UUCD’s minister, lay leaders, and outstanding guest ministers from throughout our UU district lead our Sunday services. With this variety of services, we believe you will enjoy varying perspectives and stimulating sermons.
Services at Congregation Beth Shalom, 340 N. Queen St., Dover, DE have been suspended during the CoVid-19 pandemic.
Congregation Beth Sholom is a Kosher facility. Please do not bring outside food or drink into the building. We serve coffee, tea, a children’s cold beverage, plus Kosher snacks after service. Please join us for this time of hospitality and conversation.
JOIN UUCD FOR VIRTUAL (ON-LINE) SERVICES
at 10:00 am
All services will be conducted in a Zoom meeting. Please email email@example.com for information about joining us in the Zoom meeting.
Keep On Moving Forward: Election Results – Rev. Kharma Amos
Keep On Moving Forward: We are experiencing a critical time in the US with regard to the future of our country. We just had an election that was unlike any other in our lifetime. How do we make sense of the political landscape? During times like this we may turn to our faith to help us keep hope alive in our hearts and in our collaborative efforts. Let’s reflect together about the challenges ahead with an eye towards our shared goals of justice, equity, human dignity and respect.
One World, Many Concerns – David Roth
Join singer-songwriter David Roth (https://www.davidrothmusic.com/) for a live musical service. David’s music will provide a wonderful platform for thinking about and celebrating world unity in the midst of various global concerns.
Generating Gratitude – Rev. Kharma Amos
In the US, this is the season of Thanksgiving. Central to this is the spiritual practice of gratitude. Let’s talk about the value of “Giving Thanks” despite our circumstances. Being grateful can change everything about our lives – or at least our perspective on them. In this extraordinarily strange time in our world, how might we need to rely on gratitude and how might it carry us through …
Exploring Isolation During the Pandemic – Michael Balliro
We sometimes imagine we are being asked to trade off increased harm from social isolation for the increased risk of death due to exposure to the virus. But this is a trap, a false binary which operates in the belief our options are limited. Our options are only as limited as our imaginations.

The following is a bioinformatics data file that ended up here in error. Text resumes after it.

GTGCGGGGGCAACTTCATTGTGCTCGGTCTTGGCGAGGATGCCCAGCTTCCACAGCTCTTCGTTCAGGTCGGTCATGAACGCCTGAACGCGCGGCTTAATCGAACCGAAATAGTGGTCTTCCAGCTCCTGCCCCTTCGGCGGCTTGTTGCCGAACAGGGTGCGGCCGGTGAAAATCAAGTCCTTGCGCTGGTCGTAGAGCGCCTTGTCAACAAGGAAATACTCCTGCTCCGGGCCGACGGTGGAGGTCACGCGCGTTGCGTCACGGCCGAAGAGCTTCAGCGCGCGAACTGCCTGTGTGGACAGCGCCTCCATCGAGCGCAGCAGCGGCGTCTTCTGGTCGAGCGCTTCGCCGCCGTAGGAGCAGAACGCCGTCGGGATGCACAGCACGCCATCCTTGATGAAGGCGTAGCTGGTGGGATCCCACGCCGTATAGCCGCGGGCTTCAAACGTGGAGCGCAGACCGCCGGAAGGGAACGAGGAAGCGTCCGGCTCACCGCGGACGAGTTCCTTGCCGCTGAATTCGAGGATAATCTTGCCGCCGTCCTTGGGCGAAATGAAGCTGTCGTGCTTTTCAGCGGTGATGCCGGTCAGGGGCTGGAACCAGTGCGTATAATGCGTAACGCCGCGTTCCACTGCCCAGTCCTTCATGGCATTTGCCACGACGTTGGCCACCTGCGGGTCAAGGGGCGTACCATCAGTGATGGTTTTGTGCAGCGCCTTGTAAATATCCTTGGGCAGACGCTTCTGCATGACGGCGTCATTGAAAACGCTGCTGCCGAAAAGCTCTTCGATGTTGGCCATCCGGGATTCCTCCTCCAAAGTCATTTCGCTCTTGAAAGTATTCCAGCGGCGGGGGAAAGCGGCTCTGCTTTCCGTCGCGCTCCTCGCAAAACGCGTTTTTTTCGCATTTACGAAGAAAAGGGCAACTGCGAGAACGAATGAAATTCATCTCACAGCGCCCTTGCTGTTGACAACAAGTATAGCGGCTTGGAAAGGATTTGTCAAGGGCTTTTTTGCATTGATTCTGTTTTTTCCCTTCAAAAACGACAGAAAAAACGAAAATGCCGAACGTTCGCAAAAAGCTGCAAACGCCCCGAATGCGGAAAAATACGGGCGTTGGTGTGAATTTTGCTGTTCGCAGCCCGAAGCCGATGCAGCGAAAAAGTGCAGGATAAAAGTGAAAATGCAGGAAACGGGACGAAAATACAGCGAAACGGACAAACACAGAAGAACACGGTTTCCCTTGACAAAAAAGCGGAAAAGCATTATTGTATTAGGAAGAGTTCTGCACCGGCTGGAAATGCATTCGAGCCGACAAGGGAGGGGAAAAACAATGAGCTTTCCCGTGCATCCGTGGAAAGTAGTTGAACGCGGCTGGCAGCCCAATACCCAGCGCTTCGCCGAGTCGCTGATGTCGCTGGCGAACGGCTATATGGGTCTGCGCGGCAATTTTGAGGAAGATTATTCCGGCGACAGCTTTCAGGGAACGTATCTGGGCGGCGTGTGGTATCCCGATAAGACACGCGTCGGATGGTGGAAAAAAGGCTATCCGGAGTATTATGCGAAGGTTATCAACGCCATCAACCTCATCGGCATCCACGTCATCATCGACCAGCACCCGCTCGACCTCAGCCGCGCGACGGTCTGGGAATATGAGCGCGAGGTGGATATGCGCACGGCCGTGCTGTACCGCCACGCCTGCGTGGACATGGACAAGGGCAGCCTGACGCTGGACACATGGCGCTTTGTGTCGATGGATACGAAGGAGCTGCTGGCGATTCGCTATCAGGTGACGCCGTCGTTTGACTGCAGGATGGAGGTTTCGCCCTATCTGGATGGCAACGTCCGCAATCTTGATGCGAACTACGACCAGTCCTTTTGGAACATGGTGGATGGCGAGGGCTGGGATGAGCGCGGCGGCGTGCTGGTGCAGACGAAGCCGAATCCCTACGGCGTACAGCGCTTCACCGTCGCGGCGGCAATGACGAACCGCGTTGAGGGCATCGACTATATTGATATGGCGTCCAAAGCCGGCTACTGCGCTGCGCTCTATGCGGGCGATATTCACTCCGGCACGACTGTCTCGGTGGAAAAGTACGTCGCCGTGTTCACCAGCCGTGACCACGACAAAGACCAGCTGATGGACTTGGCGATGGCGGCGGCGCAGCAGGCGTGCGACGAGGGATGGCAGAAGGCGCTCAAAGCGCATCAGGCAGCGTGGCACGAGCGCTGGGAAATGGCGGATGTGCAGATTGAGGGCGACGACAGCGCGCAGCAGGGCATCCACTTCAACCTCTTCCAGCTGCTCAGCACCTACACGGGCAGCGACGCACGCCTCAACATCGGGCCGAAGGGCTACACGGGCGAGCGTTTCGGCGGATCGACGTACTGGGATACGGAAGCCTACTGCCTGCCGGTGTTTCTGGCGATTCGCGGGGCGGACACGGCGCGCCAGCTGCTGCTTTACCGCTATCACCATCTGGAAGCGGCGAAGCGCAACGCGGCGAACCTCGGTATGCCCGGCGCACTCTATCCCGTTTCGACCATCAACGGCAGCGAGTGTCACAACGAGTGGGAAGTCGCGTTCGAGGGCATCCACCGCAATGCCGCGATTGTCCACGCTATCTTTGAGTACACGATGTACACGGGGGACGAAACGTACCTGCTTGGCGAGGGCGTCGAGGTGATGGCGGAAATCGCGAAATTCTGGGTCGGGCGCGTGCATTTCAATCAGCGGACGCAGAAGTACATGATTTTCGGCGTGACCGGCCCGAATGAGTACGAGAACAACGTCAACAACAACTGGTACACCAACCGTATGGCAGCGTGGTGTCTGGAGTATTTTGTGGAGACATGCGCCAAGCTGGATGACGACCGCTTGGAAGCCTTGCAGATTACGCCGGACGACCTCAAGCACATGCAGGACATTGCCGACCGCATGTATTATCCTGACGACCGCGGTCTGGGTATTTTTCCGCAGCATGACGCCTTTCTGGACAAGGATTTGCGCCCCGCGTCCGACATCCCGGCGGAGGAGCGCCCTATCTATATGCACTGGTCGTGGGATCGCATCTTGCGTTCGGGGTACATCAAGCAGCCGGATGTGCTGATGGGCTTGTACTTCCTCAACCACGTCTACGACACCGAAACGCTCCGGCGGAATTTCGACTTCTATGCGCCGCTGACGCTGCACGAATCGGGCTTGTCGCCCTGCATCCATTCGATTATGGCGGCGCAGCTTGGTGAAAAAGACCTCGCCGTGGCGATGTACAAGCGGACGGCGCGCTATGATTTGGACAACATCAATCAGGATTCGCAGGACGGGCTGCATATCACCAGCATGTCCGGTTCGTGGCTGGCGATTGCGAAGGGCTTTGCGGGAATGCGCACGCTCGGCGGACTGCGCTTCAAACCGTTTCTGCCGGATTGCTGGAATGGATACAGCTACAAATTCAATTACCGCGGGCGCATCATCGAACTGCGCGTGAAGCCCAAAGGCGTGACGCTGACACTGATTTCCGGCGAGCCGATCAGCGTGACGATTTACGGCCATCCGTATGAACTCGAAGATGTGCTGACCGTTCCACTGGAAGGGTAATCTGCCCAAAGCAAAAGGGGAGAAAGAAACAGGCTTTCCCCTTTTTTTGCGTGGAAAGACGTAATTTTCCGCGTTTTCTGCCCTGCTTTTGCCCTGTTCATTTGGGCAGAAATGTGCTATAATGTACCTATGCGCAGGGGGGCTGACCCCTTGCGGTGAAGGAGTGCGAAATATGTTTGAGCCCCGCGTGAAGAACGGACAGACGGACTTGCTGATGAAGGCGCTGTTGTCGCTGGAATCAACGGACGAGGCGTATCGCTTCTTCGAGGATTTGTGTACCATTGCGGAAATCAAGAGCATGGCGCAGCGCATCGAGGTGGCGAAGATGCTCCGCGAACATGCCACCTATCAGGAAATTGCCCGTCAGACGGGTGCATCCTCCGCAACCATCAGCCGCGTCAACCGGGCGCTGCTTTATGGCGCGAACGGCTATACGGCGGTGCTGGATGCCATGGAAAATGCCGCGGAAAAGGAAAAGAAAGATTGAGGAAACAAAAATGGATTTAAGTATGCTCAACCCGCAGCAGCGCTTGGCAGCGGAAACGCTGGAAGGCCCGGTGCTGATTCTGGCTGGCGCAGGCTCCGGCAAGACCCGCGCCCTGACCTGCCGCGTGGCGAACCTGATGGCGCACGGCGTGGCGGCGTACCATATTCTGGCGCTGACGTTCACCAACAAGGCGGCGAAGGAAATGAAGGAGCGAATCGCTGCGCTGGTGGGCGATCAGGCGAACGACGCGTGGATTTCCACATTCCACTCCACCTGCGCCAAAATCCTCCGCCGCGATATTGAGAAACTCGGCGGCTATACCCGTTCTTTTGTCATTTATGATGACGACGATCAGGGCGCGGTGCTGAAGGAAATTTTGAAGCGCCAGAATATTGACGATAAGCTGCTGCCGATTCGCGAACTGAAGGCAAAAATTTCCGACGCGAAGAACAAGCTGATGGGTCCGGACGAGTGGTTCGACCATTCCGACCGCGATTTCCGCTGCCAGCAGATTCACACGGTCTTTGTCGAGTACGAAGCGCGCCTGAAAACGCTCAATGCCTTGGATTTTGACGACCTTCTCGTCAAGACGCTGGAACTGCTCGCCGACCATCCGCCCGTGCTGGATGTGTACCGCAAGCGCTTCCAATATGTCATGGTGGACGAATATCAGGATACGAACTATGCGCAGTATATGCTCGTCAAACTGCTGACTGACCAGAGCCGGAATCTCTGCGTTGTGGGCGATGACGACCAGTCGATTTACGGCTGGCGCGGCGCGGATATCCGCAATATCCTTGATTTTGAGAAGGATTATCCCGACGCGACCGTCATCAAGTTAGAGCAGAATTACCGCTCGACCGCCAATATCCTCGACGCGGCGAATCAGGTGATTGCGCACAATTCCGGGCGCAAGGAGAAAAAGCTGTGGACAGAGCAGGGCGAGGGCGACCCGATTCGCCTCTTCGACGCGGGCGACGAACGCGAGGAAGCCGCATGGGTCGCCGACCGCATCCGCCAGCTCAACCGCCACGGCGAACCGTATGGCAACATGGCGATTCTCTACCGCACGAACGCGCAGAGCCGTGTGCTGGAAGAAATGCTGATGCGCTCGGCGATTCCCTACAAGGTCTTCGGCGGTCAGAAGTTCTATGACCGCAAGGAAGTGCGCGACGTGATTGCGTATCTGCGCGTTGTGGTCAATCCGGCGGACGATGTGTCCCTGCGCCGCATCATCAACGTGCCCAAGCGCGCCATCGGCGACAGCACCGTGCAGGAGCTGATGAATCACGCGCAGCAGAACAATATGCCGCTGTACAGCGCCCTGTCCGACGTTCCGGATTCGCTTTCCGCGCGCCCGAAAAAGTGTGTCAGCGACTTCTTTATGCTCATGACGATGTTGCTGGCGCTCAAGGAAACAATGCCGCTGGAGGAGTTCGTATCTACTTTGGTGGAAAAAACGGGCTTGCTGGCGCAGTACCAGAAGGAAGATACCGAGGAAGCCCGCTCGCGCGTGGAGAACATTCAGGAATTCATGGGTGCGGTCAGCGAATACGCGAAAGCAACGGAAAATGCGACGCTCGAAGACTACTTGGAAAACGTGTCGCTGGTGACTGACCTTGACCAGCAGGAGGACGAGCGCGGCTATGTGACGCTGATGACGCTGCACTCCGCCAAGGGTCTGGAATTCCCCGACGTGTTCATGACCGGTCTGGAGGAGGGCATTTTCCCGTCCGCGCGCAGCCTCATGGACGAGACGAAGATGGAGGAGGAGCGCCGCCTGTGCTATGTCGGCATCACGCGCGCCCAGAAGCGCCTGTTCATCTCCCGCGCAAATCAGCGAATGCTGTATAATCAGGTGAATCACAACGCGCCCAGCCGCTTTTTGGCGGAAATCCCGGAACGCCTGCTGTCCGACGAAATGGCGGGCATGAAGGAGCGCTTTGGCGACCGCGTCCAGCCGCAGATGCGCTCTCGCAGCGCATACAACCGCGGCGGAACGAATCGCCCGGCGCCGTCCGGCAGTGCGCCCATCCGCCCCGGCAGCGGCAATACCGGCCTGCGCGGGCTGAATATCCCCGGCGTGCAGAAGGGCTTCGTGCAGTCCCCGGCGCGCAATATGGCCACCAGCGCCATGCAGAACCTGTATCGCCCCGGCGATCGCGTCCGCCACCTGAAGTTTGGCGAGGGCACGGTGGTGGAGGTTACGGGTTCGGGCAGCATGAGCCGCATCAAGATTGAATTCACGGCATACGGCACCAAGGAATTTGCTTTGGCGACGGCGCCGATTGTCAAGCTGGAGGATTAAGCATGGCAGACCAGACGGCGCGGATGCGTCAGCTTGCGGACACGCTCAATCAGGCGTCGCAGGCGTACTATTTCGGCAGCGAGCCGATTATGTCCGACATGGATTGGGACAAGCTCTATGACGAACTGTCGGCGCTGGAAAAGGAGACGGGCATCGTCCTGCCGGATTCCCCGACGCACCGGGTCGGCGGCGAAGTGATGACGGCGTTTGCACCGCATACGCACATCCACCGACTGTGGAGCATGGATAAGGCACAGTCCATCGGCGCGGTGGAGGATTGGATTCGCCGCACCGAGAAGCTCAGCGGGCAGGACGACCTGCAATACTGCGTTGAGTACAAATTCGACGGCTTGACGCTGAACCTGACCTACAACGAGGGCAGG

Expectation & Hope – Rev. Kharma Amos
Many religious traditions are heading into a season characterized by expectation, anticipation, and hope – for new life, for fresh miracles, for a capacity to receive help and healing from unexpected places. This is an invitation for us to be intentional about preparing ourselves for this spiritually rich time.
I’ve Got This: Our Free & Responsible Search for Truth & Meaning – Guest Speaker
A reflection on the Fourth Principle of Unitarian Universalism, in which we claim and assert our right to a free and responsible search for truth and meaning. We’ll reflect on both of these things: Freedom and Responsibility in determining what we know (and don’t know), what we believe (and don’t believe), and how we make lives of meaning (or don’t) based on our core values and convictions.
Celebrating Incarnation (it does a body good) – Rev. Kharma Amos
In the Christian church, Christmas is a celebration of Incarnation (in their case – the incarnation of the holy in the person of Jesus). Let’s expand that to think more generally about the beauty and goodness of our own incarnation and embodiment. Since the time of ancient Greek philosophers, a thread of anti-body sentiment rooted in the notion of a body/spirit duality (body=bad; spirit=good) has been woven through many spiritual traditions. Ultimately, this has done incredible harm to so many people (including many of us). Let’s spend some time shifting that paradigm to reclaim the wonder of a life that is mediated through our embodiment for good.
Cultivating Positive Energy for the New Year – Sheryl Winsby
By all accounts, 2020 has been a difficult year for most. As we plan to turn the page to 2021, how might we think about practices that generate or cultivate our energy? What do we need to leave behind so that we are free to embrace what is next? Maybe a few people could share their own practices or we could introduce some (i.e. burning bowl ceremony, dissolving paper …) if we have the funds, we could even plan in advance to mail people a sheet of dissolving paper … and lead them in a ritual (virtual) where they write down what they want to leave behind … and then dissolve it in a bowl of water to symbolize it going away).